- Dogs of all ages and breeds appear to be susceptible to CCV infection. The natural route of infection is thought to be primarily by ingestion, although it is possible to infect dogs intranasally. After ingestion, CCV infects the mucosal epithelium overlying the upper two-thirds of small intestinal villi and, to a lesser extent, the colonic mucosa.
- Viraemia has not been demonstrated but virus has also been isolated from liver, meninges, lung and mesenteric and peripheral lymph nodes after oral inoculation. The clinical significance of such spread is not known.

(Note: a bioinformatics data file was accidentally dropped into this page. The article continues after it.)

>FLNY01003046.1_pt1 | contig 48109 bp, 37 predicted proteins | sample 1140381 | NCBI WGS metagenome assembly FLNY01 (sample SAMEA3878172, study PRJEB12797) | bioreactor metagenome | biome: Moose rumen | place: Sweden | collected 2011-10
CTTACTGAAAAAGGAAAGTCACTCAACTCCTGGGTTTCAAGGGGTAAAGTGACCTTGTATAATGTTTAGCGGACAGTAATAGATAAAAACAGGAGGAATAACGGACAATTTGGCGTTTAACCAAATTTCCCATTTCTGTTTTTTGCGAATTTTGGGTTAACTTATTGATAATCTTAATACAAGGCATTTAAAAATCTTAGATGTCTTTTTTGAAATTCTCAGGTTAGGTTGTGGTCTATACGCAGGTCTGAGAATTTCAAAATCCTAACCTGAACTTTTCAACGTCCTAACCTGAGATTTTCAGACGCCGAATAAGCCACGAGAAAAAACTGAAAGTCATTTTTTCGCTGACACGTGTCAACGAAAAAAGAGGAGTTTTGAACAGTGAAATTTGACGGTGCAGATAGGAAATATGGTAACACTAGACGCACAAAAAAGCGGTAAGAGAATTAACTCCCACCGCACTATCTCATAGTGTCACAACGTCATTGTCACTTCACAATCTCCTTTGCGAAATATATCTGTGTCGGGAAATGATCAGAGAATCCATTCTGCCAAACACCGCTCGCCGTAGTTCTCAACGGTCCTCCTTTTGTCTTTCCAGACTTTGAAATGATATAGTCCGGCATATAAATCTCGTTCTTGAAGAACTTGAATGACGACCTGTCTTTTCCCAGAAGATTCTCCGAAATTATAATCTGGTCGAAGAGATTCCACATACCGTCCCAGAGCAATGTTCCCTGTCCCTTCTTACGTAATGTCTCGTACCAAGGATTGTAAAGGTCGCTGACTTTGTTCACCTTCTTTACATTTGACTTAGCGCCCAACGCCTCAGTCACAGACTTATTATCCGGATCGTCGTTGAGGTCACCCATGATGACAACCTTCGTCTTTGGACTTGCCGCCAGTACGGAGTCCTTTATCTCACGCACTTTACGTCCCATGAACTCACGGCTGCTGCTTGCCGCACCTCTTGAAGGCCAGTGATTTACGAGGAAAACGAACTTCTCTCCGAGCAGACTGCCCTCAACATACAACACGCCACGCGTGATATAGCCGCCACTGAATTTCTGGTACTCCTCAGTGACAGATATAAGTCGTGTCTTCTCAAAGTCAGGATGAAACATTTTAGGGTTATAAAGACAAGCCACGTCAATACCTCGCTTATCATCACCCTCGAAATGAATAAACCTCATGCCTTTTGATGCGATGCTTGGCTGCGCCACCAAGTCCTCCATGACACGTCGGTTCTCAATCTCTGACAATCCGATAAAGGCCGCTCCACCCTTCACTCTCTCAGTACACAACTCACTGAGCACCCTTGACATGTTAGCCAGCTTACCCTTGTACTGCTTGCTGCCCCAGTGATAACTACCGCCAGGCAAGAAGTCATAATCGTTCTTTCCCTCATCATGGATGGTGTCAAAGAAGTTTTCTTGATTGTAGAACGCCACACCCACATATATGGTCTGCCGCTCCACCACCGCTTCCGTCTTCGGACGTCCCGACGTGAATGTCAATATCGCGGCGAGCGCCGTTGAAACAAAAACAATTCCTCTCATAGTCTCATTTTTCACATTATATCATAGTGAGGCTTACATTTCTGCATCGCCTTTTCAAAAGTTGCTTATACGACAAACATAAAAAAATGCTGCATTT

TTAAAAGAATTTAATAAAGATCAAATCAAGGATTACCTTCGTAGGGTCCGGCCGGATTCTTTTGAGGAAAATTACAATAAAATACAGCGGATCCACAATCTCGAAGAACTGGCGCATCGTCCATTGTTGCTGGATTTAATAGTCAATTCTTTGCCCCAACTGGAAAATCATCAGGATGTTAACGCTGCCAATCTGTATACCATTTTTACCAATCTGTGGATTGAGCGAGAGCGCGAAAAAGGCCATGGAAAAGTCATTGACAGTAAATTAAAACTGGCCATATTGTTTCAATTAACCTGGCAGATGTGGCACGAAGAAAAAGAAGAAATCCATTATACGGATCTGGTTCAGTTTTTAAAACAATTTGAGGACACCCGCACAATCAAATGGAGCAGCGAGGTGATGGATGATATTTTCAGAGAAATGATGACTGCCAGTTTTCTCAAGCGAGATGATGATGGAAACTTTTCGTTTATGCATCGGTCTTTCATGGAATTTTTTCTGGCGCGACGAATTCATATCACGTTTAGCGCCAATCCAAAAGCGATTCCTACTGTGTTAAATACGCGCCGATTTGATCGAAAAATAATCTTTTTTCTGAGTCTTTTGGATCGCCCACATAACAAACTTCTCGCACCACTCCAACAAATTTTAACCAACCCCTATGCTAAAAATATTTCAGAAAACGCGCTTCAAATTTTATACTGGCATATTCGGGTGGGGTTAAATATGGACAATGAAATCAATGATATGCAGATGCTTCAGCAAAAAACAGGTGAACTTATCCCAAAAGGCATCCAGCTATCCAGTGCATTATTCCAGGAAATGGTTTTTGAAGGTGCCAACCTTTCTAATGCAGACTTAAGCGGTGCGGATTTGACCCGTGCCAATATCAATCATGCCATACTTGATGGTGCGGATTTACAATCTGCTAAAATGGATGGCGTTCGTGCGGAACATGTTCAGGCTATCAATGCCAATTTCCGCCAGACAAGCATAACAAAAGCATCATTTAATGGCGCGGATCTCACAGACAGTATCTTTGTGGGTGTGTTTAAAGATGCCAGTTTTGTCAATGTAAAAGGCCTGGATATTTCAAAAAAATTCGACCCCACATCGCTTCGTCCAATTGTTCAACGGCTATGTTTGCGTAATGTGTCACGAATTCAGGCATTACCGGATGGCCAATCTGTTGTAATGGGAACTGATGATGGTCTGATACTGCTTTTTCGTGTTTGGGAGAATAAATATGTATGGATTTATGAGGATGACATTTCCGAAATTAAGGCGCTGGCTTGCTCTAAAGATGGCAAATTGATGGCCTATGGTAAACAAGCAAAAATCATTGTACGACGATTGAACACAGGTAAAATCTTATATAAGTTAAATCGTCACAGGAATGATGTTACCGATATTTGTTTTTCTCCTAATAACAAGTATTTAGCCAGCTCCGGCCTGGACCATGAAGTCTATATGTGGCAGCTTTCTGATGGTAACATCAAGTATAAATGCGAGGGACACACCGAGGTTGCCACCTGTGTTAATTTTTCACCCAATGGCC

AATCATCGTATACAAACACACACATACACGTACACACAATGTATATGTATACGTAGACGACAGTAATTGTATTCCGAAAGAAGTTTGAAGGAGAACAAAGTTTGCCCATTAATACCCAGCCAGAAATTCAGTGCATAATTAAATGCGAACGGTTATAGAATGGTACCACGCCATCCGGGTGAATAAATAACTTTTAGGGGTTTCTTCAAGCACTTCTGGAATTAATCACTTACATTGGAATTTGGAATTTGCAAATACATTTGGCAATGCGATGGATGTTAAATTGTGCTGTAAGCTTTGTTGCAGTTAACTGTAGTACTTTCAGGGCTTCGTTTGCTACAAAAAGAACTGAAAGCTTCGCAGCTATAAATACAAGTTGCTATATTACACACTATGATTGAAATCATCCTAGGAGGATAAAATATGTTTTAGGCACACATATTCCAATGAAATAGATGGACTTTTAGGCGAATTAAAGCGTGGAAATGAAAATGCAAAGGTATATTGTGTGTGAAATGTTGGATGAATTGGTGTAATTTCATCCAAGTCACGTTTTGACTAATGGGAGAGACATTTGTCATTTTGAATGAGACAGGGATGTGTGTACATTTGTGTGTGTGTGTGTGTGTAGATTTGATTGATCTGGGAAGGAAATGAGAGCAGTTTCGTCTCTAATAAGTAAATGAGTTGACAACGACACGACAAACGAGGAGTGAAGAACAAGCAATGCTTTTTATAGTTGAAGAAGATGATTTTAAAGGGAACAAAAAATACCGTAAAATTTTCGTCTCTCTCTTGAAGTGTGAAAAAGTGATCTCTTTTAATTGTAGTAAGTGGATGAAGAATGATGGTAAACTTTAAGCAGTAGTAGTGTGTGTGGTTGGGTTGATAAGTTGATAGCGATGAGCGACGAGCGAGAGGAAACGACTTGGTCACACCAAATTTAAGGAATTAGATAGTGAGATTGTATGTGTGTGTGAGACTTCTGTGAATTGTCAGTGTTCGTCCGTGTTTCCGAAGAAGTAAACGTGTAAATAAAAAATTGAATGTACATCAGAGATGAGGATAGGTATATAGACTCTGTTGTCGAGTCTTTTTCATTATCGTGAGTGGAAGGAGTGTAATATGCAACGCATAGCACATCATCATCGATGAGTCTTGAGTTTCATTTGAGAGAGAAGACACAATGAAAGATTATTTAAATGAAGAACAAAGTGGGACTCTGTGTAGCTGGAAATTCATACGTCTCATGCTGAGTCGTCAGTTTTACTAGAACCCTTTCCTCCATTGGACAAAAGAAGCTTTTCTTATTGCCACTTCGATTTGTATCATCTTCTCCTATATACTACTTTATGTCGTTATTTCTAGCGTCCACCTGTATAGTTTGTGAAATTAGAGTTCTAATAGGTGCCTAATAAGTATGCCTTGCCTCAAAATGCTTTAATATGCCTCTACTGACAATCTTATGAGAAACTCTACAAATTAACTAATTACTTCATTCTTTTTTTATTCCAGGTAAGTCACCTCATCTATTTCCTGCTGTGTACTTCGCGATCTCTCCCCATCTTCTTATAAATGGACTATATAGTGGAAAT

- Virus is shed in faeces from day 3 to 16 post-inoculation, and virus neutralising antibodies are detectable in serum from days 7 to 10.
Pathological findings of CCV infection
Distension of intestinal loops by watery digesta and enlarged oedematous mesenteric lymph nodes.
Lesions are restricted to atrophy and fusion of intestinal villi and deepening of crypts, increased cellularity of the lamina propria and flattening of epithelial cells. Discharge of goblet cells may be evident and probably reflects partial healing after the earlier more severe damage. Histological evidence of recovery of the intestinal mucosa may be evident from day seven onwards.
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